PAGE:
In 1963 Cherry helped to found the "New York Contemporary Five" along with saxophonists Archie Shepp and John Tchicai. As Cherry began touring more and more overseas he acquired a desire to travel to other countries and to study their native music. Don spent the rest of the 1960's gypsy fashion wandering the world playing in the bands of Albert Ayler, Pharoah Sanders, Gato Barbieri and Carla Bley soaking up all the different kinds of music he could find along the way. It was at this time that he began promoting "World Music" at jazz festivals experimenting with music from China, Japan, Brazil, India, Tibet, Bali, and North Africa. He became an expert on playing the Brazilian berimbao, the Balinese gong, horns made of bone and percussion instruments of all kinds, Chinese ceramic dishes, wooden, bamboo, plastic and metal flutes as well as instruments from many other countries. He also made and played instruments of his own. In 1969 along with Charlie Haden he also helped to create the "Liberation Music Orchestra" which played some incredibly powerful music of protest and liberation.

Dissatisfied with the political climate of the US in 1970 Cherry left in protest and settled with his Lapp wife named Moki in Sweden where he lived in a schoolhouse and worked an organic farm. It was at this time that he created the "Organic Music Theater" for children which was an all-encompassing form of entertainment, including painting, literature, music, dance, singing and film. Don and his wife brought this program into the schools to educate children on various art from around the world. Don's abilities and interests were so diverse by this time that he took part in the last concert of genius guitarist Jimmy Hendrix and then turned around and worked with the great contemporary classical composer Krysztof Penderecki.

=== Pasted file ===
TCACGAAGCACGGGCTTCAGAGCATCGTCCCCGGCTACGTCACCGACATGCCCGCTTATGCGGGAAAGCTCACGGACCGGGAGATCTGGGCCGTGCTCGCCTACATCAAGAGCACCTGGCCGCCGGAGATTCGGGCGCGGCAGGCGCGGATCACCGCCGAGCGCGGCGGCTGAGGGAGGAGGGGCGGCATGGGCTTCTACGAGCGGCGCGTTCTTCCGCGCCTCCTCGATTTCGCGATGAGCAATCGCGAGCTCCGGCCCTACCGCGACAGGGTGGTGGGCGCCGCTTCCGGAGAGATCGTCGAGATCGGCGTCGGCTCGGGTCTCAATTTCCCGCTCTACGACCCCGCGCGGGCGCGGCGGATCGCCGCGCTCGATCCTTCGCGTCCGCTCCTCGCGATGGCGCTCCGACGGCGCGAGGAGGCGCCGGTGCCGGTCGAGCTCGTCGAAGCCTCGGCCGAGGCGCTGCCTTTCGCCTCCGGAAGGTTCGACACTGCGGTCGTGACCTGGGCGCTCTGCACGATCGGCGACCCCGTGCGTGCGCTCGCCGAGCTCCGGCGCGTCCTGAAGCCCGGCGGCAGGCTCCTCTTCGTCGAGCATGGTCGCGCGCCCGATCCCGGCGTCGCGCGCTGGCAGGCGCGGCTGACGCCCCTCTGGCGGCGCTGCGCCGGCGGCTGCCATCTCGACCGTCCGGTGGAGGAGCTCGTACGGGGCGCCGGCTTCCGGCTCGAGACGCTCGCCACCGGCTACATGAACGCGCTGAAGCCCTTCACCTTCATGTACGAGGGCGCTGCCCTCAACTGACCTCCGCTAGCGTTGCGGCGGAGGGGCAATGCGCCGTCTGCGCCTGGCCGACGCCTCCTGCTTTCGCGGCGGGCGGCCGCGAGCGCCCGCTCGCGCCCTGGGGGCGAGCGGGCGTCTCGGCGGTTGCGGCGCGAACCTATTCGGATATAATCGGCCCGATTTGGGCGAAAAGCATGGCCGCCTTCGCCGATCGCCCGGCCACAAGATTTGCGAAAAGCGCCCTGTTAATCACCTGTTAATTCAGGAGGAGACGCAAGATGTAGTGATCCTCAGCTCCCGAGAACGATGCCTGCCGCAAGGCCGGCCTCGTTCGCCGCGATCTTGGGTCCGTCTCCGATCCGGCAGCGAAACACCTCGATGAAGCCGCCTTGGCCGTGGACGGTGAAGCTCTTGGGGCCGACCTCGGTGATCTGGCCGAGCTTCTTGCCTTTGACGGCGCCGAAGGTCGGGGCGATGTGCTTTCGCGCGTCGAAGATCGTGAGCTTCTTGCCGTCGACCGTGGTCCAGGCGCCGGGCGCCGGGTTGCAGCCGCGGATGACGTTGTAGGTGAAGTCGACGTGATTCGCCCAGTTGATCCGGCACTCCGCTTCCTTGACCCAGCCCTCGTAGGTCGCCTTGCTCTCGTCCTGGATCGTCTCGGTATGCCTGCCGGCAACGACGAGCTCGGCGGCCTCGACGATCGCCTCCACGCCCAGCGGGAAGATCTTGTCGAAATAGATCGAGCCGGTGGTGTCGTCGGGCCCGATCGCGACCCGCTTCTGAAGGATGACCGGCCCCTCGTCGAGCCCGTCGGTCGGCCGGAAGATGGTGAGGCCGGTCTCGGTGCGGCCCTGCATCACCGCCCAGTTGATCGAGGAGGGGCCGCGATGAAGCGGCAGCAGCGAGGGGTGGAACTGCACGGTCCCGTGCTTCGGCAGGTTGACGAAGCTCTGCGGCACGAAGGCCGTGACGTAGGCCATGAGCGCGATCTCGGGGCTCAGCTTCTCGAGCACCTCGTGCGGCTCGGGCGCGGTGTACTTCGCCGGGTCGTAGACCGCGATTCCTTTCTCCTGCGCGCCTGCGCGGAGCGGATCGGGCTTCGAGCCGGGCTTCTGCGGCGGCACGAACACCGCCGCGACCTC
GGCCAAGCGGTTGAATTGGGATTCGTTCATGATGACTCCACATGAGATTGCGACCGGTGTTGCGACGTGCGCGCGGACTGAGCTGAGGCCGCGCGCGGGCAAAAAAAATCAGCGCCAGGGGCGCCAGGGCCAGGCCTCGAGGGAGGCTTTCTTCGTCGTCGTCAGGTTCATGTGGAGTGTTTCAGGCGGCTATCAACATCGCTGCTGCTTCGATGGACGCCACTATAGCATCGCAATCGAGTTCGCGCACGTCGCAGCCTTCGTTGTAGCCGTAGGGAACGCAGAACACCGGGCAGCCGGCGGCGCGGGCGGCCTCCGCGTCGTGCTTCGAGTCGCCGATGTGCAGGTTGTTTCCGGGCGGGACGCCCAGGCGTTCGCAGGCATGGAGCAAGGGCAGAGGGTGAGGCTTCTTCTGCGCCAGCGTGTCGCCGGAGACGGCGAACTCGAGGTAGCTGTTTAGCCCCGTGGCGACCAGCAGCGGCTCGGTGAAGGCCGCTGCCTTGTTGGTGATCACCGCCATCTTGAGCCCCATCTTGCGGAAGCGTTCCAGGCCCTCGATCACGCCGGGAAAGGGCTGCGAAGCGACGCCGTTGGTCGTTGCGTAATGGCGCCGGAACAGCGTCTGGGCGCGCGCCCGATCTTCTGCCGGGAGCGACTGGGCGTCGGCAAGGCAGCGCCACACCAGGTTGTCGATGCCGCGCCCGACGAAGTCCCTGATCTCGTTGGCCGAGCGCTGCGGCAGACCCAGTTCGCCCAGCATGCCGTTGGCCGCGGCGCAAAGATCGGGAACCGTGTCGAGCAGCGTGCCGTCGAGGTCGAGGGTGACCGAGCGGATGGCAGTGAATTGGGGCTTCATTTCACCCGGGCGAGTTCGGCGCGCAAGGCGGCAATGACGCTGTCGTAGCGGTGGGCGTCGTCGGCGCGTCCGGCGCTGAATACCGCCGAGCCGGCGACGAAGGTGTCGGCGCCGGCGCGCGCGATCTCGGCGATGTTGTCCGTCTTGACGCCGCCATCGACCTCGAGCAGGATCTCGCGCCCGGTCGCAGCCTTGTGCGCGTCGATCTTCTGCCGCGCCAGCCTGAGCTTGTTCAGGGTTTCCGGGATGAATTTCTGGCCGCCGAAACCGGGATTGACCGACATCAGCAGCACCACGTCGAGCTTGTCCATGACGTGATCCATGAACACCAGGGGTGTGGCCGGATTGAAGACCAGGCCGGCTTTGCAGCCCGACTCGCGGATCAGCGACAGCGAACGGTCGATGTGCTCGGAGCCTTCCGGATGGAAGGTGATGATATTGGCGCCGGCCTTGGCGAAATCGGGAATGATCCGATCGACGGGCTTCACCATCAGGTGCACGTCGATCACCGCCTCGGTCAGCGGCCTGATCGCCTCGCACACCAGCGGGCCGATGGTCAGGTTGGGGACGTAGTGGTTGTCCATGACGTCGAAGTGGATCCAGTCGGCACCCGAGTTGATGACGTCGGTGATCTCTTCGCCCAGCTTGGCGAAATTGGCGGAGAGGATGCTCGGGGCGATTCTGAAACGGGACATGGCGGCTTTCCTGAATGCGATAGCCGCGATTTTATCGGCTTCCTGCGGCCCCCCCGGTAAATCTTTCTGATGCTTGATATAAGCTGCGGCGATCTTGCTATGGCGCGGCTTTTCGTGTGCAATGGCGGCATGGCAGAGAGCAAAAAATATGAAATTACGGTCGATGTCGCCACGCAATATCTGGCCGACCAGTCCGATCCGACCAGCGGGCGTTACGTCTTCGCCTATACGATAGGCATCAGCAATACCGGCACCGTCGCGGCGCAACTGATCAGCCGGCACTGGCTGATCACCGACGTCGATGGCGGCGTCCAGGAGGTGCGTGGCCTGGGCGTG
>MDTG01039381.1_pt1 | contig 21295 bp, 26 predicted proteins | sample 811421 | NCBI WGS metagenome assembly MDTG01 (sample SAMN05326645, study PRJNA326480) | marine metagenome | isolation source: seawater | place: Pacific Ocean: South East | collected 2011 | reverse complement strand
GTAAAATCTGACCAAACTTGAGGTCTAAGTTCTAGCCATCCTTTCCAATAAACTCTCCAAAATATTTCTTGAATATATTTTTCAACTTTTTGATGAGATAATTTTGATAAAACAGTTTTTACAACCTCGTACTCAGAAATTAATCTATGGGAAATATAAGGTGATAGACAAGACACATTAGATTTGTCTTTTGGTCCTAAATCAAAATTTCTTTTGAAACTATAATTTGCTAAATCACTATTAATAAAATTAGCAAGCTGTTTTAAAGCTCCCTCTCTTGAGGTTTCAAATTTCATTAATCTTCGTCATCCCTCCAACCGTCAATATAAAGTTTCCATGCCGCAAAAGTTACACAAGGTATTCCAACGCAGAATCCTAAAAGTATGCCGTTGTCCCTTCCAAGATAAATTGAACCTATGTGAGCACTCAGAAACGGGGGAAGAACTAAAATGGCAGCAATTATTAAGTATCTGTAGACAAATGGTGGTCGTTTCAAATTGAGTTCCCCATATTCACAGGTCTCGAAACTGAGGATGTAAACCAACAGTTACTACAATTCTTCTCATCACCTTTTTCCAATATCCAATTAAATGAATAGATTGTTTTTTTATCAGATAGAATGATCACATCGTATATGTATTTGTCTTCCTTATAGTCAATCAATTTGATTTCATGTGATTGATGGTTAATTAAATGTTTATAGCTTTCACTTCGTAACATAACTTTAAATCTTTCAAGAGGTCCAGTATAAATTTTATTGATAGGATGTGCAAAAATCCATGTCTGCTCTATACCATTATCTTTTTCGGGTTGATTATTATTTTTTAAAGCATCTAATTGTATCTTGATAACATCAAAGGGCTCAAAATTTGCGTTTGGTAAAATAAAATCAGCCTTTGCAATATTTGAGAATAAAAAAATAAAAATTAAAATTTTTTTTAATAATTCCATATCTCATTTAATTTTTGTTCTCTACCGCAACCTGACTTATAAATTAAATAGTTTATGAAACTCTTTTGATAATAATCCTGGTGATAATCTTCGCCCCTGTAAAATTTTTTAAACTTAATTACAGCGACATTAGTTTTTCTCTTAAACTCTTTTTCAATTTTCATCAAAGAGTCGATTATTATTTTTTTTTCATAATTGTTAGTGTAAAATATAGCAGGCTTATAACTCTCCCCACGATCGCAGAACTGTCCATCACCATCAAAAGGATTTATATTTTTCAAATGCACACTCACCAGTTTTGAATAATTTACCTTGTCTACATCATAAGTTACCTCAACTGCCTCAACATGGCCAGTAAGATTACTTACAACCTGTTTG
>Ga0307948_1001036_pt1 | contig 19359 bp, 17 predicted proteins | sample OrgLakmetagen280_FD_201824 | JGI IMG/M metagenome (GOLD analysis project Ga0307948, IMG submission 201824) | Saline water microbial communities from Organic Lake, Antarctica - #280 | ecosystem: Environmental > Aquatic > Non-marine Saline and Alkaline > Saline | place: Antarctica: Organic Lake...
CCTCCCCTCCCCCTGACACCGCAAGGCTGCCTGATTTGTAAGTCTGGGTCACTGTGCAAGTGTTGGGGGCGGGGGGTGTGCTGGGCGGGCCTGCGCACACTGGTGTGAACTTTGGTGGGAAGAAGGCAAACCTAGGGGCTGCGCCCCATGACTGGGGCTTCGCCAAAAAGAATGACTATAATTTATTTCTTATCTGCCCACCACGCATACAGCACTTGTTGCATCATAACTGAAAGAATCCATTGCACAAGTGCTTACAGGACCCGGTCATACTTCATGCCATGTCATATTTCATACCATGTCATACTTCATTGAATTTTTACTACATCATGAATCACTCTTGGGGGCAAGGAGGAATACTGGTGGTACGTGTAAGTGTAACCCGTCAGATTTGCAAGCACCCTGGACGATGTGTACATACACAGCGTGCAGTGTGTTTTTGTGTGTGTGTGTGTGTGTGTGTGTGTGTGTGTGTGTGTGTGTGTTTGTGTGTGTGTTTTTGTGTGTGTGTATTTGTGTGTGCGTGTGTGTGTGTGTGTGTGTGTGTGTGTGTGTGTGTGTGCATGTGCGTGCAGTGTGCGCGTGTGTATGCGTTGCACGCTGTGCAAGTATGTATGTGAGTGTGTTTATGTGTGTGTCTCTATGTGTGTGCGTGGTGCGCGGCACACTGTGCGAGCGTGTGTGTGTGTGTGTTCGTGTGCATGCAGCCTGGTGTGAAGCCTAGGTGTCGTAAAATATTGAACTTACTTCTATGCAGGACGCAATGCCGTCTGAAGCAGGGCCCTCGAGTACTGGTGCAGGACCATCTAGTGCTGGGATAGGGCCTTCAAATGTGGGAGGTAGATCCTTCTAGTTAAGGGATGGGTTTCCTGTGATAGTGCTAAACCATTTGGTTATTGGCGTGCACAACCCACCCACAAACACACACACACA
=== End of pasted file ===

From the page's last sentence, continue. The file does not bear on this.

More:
In the mid 70's Cherry teamed up with his former Ornette band members Charlie Haden on bass, Ed Blackwell on drums and superb tenor saxophonist Dewey Redman (also played with Ornette very often) to form a fantastic band called "Old and New Dreams". They recorded a couple of great records for ECM playing compostions of Ornette as well as of Cherry and Haden. In the late 70's Don began a fruitful association with Colin Walcott who was also involved in the ethnic musics of the world. Colin played sitar, tabla and percussion with the group Oregon. Together Walcott and Cherry created a near perfect album called Grazing Dreams for ECM which perfectly fused elements of ethnic music with the harmonies and structural sense of jazz. After this recording they formed a trio together with Brazilian percussionist Nana Vasconcelos that they called Codona and recorded three more brilliant records for ECM.

In 1982 Cherry received a National Endowment grant to work in Watts, California to introduce children in the schools to the music of Thelonious Monk, Charlie Parker and Ornette Coleman. Don Cherry continued playing and teaching his organic world and jazz music until he died in 1995.

Let me finish this brief history of this remarkable man with a quote from Cherry himself, "In the West we are given an instrument, we are taught to play the notes and this is considered music. I grew up that way. In other cultures, where you start by making your own instrument yourself and you make your own music, from what is around you, things are different... we are still a long way from this... nowadays, we can come from anywhere in the world and we can get to know each other through our melodies and our songs; we feel the musical link which unites us all. Music is a uniting force for all of us..."